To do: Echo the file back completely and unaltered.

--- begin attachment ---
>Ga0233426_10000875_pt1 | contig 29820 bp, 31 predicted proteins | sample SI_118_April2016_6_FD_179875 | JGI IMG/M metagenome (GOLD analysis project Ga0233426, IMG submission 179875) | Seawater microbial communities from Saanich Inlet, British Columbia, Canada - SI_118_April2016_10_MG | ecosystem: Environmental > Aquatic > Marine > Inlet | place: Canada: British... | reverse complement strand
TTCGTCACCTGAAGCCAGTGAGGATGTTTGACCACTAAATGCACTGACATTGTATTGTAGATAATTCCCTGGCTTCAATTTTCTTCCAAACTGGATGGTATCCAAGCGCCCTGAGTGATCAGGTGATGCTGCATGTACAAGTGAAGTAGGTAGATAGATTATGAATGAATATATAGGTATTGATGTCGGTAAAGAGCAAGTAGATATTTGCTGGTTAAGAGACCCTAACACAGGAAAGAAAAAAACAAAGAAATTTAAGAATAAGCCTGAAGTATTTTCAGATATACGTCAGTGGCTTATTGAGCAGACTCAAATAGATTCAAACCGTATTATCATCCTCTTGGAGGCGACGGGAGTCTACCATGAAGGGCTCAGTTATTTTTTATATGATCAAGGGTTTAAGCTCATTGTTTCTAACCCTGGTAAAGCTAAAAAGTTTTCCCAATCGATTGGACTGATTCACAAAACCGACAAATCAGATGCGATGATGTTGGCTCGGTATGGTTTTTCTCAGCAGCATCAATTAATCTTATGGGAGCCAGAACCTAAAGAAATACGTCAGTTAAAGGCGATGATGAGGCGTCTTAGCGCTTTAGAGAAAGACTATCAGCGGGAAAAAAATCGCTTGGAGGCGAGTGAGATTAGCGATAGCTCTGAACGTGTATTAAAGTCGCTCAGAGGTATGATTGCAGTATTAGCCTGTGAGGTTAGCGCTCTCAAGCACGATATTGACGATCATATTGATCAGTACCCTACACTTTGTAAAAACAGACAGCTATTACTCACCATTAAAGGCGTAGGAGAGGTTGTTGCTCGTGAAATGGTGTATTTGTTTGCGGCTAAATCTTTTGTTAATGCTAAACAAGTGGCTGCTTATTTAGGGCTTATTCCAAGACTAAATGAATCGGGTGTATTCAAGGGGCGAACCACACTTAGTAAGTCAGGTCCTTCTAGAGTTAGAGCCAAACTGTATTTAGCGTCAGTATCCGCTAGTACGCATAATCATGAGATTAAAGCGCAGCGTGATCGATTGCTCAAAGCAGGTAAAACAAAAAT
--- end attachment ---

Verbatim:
>Ga0233426_10000875_pt1 | contig 29820 bp, 31 predicted proteins | sample SI_118_April2016_6_FD_179875 | JGI IMG/M metagenome (GOLD analysis project Ga0233426, IMG submission 179875) | Seawater microbial communities from Saanich Inlet, British Columbia, Canada - SI_118_April2016_10_MG | ecosystem: Environmental > Aquatic > Marine > Inlet | place: Canada: British... | reverse complement strand
TTCGTCACCTGAAGCCAGTGAGGATGTTTGACCACTAAATGCACTGACATTGTATTGTAGATAATTCCCTGGCTTCAATTTTCTTCCAAACTGGATGGTATCCAAGCGCCCTGAGTGATCAGGTGATGCTGCATGTACAAGTGAAGTAGGTAGATAGATTATGAATGAATATATAGGTATTGATGTCGGTAAAGAGCAAGTAGATATTTGCTGGTTAAGAGACCCTAACACAGGAAAGAAAAAAACAAAGAAATTTAAGAATAAGCCTGAAGTATTTTCAGATATACGTCAGTGGCTTATTGAGCAGACTCAAATAGATTCAAACCGTATTATCATCCTCTTGGAGGCGACGGGAGTCTACCATGAAGGGCTCAGTTATTTTTTATATGATCAAGGGTTTAAGCTCATTGTTTCTAACCCTGGTAAAGCTAAAAAGTTTTCCCAATCGATTGGACTGATTCACAAAACCGACAAATCAGATGCGATGATGTTGGCTCGGTATGGTTTTTCTCAGCAGCATCAATTAATCTTATGGGAGCCAGAACCTAAAGAAATACGTCAGTTAAAGGCGATGATGAGGCGTCTTAGCGCTTTAGAGAAAGACTATCAGCGGGAAAAAAATCGCTTGGAGGCGAGTGAGATTAGCGATAGCTCTGAACGTGTATTAAAGTCGCTCAGAGGTATGATTGCAGTATTAGCCTGTGAGGTTAGCGCTCTCAAGCACGATATTGACGATCATATTGATCAGTACCCTACACTTTGTAAAAACAGACAGCTATTACTCACCATTAAAGGCGTAGGAGAGGTTGTTGCTCGTGAAATGGTGTATTTGTTTGCGGCTAAATCTTTTGTTAATGCTAAACAAGTGGCTGCTTATTTAGGGCTTATTCCAAGACTAAATGAATCGGGTGTATTCAAGGGGCGAACCACACTTAGTAAGTCAGGTCCTTCTAGAGTTAGAGCCAAACTGTATTTAGCGTCAGTATCCGCTAGTACGCATAATCATGAGATTAAAGCGCAGCGTGATCGATTGCTCAAAGCAGGTAAAACAAAAAT